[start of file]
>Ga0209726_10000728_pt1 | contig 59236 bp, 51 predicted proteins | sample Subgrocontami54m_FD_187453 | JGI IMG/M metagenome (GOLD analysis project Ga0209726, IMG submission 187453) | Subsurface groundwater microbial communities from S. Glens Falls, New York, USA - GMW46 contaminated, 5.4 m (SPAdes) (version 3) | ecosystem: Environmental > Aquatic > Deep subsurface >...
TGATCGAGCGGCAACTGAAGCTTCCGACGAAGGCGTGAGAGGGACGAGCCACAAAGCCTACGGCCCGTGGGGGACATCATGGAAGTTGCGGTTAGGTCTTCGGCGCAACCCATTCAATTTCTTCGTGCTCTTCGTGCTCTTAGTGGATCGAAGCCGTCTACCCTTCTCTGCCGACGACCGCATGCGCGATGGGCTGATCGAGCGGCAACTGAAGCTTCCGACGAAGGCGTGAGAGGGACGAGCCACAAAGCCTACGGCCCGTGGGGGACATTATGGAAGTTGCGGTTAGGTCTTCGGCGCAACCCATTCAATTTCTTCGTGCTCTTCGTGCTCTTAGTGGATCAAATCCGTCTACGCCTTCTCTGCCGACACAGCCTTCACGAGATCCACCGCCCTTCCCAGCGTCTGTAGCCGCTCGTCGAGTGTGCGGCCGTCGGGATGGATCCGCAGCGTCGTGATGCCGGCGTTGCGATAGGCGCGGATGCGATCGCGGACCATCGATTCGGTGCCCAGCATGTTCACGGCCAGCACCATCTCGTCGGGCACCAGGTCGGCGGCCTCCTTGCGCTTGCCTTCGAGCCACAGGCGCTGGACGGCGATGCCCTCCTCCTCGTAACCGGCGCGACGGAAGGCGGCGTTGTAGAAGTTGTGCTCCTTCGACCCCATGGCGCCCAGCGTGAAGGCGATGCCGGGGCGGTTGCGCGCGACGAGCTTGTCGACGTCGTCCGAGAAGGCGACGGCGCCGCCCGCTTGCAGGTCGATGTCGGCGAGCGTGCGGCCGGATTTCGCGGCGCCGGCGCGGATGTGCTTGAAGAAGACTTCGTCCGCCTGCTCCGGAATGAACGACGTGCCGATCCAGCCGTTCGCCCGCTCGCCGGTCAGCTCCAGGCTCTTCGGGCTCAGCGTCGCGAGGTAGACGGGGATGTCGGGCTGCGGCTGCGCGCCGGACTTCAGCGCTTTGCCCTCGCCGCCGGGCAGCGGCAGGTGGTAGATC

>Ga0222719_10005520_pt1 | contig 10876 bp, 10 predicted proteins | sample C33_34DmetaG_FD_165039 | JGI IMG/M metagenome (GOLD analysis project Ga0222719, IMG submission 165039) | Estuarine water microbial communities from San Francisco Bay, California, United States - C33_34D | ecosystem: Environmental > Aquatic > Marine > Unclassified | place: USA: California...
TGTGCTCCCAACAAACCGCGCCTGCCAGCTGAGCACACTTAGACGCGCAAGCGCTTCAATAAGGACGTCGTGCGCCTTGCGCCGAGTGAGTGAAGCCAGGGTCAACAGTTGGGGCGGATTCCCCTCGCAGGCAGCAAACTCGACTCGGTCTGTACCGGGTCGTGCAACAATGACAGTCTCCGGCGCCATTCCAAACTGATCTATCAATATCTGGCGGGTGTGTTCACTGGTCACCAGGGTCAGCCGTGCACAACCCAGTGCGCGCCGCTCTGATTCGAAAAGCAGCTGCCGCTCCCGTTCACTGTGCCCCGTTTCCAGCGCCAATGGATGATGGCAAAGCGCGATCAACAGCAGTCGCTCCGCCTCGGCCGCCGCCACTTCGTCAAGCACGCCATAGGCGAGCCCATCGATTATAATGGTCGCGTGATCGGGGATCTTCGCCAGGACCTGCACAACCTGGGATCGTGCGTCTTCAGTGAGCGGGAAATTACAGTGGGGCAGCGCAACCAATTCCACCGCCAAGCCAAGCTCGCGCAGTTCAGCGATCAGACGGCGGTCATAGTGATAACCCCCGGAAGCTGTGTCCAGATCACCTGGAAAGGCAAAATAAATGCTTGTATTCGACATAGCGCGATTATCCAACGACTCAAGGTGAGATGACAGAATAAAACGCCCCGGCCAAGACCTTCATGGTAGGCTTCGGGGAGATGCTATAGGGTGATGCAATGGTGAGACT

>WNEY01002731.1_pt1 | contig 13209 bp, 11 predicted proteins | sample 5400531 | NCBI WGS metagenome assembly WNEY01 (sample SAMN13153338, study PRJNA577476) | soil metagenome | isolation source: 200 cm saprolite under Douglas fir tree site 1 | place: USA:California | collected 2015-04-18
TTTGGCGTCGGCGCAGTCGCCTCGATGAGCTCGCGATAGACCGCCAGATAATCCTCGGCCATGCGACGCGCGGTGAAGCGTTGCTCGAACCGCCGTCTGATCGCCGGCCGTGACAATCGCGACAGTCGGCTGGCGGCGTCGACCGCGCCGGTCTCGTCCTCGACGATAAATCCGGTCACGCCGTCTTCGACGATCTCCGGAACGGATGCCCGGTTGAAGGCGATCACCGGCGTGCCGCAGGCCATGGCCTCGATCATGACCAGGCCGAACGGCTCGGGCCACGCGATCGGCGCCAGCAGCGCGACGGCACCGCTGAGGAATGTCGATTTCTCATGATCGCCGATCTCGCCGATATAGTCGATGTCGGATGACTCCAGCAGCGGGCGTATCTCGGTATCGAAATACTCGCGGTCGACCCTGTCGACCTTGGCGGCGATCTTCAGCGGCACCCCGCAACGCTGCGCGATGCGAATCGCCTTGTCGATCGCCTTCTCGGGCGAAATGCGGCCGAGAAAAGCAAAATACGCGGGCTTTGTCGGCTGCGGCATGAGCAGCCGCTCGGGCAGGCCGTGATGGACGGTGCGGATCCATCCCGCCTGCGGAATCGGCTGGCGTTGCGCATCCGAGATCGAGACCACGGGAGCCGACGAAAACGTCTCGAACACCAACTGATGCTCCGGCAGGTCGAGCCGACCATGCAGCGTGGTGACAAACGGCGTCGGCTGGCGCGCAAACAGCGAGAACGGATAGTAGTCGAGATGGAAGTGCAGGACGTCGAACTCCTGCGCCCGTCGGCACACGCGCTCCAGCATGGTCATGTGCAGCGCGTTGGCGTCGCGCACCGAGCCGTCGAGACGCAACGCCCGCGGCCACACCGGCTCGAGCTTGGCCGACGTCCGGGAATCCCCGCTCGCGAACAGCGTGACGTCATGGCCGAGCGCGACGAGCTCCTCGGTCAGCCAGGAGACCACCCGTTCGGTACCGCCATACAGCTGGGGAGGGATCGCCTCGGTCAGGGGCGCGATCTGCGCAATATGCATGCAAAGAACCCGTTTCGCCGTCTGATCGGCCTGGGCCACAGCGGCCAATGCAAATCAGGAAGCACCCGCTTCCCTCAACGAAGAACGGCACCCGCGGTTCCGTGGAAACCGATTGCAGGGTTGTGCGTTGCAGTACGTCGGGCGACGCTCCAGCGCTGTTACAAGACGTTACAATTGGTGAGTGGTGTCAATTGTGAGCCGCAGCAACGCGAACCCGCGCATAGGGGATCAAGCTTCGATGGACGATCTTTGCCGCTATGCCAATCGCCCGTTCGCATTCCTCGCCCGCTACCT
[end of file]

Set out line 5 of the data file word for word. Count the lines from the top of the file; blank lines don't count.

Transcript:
>WNEY01002731.1_pt1 | contig 13209 bp, 11 predicted proteins | sample 5400531 | NCBI WGS metagenome assembly WNEY01 (sample SAMN13153338, study PRJNA577476) | soil metagenome | isolation source: 200 cm saprolite under Douglas fir tree site 1 | place: USA:California | collected 2015-04-18